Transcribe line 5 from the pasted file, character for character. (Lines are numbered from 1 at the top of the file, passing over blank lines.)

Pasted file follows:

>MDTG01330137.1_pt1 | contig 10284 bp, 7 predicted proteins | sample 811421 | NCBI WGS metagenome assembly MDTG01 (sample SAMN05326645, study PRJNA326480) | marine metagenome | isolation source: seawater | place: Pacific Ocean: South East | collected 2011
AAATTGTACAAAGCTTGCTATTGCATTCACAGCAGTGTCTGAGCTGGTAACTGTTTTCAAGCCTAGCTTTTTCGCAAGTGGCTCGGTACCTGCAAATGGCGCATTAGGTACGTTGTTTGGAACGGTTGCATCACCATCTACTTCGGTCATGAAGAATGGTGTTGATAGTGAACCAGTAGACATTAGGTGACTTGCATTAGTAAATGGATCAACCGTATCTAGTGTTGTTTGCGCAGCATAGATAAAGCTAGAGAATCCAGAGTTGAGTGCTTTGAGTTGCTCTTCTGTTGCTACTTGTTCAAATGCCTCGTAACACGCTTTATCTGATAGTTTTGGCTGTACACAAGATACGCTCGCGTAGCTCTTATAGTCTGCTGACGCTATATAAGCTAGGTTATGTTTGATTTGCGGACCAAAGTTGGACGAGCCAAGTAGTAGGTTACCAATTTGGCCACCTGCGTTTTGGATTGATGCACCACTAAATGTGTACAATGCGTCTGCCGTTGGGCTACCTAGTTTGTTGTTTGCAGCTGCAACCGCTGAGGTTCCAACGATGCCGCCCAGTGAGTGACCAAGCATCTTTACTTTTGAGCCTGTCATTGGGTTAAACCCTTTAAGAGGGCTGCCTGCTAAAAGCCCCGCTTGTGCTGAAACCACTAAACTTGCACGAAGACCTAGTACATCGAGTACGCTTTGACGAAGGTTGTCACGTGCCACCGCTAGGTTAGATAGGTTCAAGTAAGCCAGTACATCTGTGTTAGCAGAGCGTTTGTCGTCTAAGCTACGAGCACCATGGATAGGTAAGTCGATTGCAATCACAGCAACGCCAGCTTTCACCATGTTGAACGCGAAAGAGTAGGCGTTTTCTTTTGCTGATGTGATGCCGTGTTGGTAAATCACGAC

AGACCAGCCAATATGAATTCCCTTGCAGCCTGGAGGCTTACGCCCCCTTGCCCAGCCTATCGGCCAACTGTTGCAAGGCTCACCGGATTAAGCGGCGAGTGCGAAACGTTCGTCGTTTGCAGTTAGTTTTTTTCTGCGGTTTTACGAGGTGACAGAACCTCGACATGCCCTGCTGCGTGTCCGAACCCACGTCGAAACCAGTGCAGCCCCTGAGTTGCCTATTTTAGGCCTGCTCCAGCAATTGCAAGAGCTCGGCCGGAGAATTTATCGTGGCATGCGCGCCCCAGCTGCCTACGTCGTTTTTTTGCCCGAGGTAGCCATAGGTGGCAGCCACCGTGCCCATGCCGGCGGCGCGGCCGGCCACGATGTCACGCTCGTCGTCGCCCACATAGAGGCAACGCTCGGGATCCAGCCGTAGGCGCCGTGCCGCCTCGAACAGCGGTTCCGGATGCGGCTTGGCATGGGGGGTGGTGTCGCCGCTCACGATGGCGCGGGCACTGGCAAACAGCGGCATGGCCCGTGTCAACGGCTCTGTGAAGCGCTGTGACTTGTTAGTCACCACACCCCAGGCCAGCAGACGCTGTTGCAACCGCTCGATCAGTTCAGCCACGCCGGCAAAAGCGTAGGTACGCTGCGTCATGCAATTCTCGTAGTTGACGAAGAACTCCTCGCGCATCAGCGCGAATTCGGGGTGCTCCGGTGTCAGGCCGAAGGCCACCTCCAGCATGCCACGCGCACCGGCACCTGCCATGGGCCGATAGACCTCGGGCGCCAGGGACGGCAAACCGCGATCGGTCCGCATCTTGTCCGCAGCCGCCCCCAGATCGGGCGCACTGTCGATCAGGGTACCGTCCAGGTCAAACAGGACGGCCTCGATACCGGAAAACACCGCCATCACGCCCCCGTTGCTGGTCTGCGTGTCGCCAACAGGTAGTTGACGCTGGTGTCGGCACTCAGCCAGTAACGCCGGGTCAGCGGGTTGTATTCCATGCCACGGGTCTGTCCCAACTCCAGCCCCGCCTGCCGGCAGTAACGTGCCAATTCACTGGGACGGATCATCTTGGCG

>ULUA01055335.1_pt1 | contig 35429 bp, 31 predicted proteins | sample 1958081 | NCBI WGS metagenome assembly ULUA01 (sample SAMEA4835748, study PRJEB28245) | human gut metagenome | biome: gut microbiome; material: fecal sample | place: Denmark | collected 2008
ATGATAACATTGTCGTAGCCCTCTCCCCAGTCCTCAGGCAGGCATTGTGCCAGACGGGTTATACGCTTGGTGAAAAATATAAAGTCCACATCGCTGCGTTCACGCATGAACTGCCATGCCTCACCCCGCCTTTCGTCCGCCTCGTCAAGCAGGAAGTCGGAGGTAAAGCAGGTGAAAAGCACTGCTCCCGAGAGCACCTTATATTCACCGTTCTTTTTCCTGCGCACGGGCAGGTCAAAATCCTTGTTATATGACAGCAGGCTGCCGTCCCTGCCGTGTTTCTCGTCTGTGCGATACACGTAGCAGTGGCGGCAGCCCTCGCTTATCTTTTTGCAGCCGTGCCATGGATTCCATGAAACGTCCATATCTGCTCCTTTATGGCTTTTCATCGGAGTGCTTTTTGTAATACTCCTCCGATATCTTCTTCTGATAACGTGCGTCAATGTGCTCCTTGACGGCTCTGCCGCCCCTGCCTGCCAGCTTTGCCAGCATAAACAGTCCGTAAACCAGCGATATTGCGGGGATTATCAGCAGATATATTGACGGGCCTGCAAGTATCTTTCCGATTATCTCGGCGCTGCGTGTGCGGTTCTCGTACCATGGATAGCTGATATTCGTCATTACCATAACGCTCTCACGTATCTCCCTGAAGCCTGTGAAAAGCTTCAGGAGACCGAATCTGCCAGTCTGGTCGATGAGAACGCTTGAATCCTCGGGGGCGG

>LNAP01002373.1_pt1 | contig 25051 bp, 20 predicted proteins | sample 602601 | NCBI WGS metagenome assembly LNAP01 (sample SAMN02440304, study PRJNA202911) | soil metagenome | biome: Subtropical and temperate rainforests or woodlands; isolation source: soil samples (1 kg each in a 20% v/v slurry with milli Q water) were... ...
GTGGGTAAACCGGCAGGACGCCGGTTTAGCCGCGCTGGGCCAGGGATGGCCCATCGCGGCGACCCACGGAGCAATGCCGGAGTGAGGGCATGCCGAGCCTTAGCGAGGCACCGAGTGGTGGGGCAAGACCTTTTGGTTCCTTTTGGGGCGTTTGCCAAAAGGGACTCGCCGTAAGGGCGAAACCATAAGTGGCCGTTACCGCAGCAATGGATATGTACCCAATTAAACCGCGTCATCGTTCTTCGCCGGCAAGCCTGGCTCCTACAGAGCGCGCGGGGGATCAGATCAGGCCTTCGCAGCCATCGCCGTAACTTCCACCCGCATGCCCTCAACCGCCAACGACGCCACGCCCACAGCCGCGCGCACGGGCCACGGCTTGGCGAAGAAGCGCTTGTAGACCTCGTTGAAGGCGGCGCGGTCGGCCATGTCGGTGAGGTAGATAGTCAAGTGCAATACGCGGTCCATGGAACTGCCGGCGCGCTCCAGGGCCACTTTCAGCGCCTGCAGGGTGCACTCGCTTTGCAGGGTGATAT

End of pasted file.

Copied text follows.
ATGATAACATTGTCGTAGCCCTCTCCCCAGTCCTCAGGCAGGCATTGTGCCAGACGGGTTATACGCTTGGTGAAAAATATAAAGTCCACATCGCTGCGTTCACGCATGAACTGCCATGCCTCACCCCGCCTTTCGTCCGCCTCGTCAAGCAGGAAGTCGGAGGTAAAGCAGGTGAAAAGCACTGCTCCCGAGAGCACCTTATATTCACCGTTCTTTTTCCTGCGCACGGGCAGGTCAAAATCCTTGTTATATGACAGCAGGCTGCCGTCCCTGCCGTGTTTCTCGTCTGTGCGATACACGTAGCAGTGGCGGCAGCCCTCGCTTATCTTTTTGCAGCCGTGCCATGGATTCCATGAAACGTCCATATCTGCTCCTTTATGGCTTTTCATCGGAGTGCTTTTTGTAATACTCCTCCGATATCTTCTTCTGATAACGTGCGTCAATGTGCTCCTTGACGGCTCTGCCGCCCCTGCCTGCCAGCTTTGCCAGCATAAACAGTCCGTAAACCAGCGATATTGCGGGGATTATCAGCAGATATATTGACGGGCCTGCAAGTATCTTTCCGATTATCTCGGCGCTGCGTGTGCGGTTCTCGTACCATGGATAGCTGATATTCGTCATTACCATAACGCTCTCACGTATCTCCCTGAAGCCTGTGAAAAGCTTCAGGAGACCGAATCTGCCAGTCTGGTCGATGAGAACGCTTGAATCCTCGGGGGCGG